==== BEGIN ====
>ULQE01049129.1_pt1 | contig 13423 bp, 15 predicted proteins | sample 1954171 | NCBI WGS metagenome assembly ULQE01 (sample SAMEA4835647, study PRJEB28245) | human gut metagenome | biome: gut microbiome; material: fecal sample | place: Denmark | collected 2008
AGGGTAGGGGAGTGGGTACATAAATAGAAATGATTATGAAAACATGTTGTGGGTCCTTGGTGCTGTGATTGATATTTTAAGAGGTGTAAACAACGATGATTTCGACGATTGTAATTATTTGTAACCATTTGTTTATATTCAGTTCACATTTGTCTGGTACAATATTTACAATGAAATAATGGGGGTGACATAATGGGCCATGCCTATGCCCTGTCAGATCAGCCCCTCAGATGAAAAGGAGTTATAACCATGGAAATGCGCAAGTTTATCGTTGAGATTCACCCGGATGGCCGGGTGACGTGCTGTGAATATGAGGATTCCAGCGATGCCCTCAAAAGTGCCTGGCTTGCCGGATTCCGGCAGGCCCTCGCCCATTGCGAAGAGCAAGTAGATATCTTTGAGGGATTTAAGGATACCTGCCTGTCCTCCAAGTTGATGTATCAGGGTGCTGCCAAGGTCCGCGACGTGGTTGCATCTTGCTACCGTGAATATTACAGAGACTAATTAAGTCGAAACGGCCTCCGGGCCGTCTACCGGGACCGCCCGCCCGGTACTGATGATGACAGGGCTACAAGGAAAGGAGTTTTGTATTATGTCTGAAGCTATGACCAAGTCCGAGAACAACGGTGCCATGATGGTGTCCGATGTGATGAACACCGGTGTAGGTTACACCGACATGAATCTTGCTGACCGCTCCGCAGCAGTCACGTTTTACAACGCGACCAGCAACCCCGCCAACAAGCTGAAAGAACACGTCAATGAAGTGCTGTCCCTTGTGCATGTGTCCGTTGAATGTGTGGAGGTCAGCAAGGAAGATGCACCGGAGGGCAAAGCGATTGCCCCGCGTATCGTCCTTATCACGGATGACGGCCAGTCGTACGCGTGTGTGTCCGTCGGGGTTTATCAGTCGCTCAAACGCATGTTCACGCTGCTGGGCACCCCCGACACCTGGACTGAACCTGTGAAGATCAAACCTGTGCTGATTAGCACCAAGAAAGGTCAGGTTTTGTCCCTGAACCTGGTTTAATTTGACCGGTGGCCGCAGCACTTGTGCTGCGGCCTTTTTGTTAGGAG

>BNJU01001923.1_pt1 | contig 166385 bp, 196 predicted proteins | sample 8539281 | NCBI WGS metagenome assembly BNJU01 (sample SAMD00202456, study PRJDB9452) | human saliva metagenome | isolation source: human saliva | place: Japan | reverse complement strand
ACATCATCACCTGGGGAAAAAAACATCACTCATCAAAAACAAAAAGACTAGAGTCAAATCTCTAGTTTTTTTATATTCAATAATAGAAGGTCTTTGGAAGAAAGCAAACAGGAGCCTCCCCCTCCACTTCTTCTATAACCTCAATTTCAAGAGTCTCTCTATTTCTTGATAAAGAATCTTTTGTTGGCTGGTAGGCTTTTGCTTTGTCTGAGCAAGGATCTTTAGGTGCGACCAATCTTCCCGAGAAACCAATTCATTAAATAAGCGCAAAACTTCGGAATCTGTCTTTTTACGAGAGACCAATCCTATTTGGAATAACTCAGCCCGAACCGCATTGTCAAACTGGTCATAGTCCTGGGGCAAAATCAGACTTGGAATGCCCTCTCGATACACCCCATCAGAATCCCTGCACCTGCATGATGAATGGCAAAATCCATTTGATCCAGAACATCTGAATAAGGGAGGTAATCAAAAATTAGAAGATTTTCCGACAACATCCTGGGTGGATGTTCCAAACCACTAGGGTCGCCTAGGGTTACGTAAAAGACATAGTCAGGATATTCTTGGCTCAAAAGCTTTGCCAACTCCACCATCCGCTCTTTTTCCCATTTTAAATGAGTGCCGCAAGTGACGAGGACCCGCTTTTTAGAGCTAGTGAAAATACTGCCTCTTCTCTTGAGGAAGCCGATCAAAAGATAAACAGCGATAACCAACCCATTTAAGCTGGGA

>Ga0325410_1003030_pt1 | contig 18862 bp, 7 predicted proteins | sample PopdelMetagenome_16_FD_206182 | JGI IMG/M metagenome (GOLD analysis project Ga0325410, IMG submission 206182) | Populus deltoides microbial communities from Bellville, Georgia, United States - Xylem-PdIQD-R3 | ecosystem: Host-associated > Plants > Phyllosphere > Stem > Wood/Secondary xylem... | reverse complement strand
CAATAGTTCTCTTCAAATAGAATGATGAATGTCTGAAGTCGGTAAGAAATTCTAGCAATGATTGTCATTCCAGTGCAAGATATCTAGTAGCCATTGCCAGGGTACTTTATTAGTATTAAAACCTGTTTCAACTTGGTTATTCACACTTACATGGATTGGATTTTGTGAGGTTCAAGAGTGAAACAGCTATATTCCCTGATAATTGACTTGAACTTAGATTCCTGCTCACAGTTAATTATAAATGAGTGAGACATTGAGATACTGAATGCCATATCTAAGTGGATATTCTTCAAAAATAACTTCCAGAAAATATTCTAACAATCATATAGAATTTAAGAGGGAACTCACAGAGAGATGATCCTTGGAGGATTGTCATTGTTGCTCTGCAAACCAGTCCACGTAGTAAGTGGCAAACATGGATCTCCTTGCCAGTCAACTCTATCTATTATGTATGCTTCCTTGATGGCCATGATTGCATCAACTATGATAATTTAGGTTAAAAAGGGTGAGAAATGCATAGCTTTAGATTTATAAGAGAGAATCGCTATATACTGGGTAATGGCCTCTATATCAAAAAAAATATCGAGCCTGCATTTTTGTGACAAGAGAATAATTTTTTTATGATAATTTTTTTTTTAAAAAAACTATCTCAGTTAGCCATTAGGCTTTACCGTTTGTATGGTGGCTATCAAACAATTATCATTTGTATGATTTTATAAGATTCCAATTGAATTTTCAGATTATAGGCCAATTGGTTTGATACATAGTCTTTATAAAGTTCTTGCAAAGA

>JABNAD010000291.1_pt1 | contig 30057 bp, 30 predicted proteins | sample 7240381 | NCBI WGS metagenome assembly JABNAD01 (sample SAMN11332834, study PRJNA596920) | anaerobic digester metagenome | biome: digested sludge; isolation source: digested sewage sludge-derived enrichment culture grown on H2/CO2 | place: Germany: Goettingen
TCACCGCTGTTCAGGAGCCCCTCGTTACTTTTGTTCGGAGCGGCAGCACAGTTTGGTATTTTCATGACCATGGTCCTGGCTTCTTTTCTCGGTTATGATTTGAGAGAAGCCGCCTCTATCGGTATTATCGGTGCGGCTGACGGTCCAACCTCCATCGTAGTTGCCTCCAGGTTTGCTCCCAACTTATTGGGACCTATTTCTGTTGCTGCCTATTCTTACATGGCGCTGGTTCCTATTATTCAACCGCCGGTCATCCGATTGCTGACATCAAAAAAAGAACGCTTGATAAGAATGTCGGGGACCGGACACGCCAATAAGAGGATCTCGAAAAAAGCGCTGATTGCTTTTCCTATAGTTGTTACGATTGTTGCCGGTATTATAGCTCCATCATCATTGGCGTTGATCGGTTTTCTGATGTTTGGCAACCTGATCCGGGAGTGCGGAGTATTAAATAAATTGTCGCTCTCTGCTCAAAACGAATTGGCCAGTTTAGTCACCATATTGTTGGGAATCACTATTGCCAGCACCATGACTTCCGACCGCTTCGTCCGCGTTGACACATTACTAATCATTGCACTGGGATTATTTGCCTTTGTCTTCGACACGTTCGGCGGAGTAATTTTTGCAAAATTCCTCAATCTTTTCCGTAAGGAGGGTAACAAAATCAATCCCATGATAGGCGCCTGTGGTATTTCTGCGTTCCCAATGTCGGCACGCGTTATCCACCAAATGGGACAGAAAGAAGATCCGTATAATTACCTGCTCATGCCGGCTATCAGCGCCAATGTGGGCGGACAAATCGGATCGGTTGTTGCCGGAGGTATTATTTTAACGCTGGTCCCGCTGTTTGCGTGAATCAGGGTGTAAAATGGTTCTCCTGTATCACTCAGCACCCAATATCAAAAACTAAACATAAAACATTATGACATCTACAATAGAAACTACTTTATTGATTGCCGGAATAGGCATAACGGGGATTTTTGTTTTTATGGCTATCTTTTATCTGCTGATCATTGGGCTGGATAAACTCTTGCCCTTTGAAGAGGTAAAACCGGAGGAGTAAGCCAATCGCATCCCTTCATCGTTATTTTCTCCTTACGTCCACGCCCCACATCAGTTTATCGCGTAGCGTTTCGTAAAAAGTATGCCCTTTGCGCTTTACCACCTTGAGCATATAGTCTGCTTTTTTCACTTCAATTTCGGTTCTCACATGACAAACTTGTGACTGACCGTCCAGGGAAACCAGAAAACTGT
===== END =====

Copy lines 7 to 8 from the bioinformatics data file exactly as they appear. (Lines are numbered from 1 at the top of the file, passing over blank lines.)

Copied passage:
>JABNAD010000291.1_pt1 | contig 30057 bp, 30 predicted proteins | sample 7240381 | NCBI WGS metagenome assembly JABNAD01 (sample SAMN11332834, study PRJNA596920) | anaerobic digester metagenome | biome: digested sludge; isolation source: digested sewage sludge-derived enrichment culture grown on H2/CO2 | place: Germany: Goettingen
TCACCGCTGTTCAGGAGCCCCTCGTTACTTTTGTTCGGAGCGGCAGCACAGTTTGGTATTTTCATGACCATGGTCCTGGCTTCTTTTCTCGGTTATGATTTGAGAGAAGCCGCCTCTATCGGTATTATCGGTGCGGCTGACGGTCCAACCTCCATCGTAGTTGCCTCCAGGTTTGCTCCCAACTTATTGGGACCTATTTCTGTTGCTGCCTATTCTTACATGGCGCTGGTTCCTATTATTCAACCGCCGGTCATCCGATTGCTGACATCAAAAAAAGAACGCTTGATAAGAATGTCGGGGACCGGACACGCCAATAAGAGGATCTCGAAAAAAGCGCTGATTGCTTTTCCTATAGTTGTTACGATTGTTGCCGGTATTATAGCTCCATCATCATTGGCGTTGATCGGTTTTCTGATGTTTGGCAACCTGATCCGGGAGTGCGGAGTATTAAATAAATTGTCGCTCTCTGCTCAAAACGAATTGGCCAGTTTAGTCACCATATTGTTGGGAATCACTATTGCCAGCACCATGACTTCCGACCGCTTCGTCCGCGTTGACACATTACTAATCATTGCACTGGGATTATTTGCCTTTGTCTTCGACACGTTCGGCGGAGTAATTTTTGCAAAATTCCTCAATCTTTTCCGTAAGGAGGGTAACAAAATCAATCCCATGATAGGCGCCTGTGGTATTTCTGCGTTCCCAATGTCGGCACGCGTTATCCACCAAATGGGACAGAAAGAAGATCCGTATAATTACCTGCTCATGCCGGCTATCAGCGCCAATGTGGGCGGACAAATCGGATCGGTTGTTGCCGGAGGTATTATTTTAACGCTGGTCCCGCTGTTTGCGTGAATCAGGGTGTAAAATGGTTCTCCTGTATCACTCAGCACCCAATATCAAAAACTAAACATAAAACATTATGACATCTACAATAGAAACTACTTTATTGATTGCCGGAATAGGCATAACGGGGATTTTTGTTTTTATGGCTATCTTTTATCTGCTGATCATTGGGCTGGATAAACTCTTGCCCTTTGAAGAGGTAAAACCGGAGGAGTAAGCCAATCGCATCCCTTCATCGTTATTTTCTCCTTACGTCCACGCCCCACATCAGTTTATCGCGTAGCGTTTCGTAAAAAGTATGCCCTTTGCGCTTTACCACCTTGAGCATATAGTCTGCTTTTTTCACTTCAATTTCGGTTCTCACATGACAAACTTGTGACTGACCGTCCAGGGAAACCAGAAAACTGT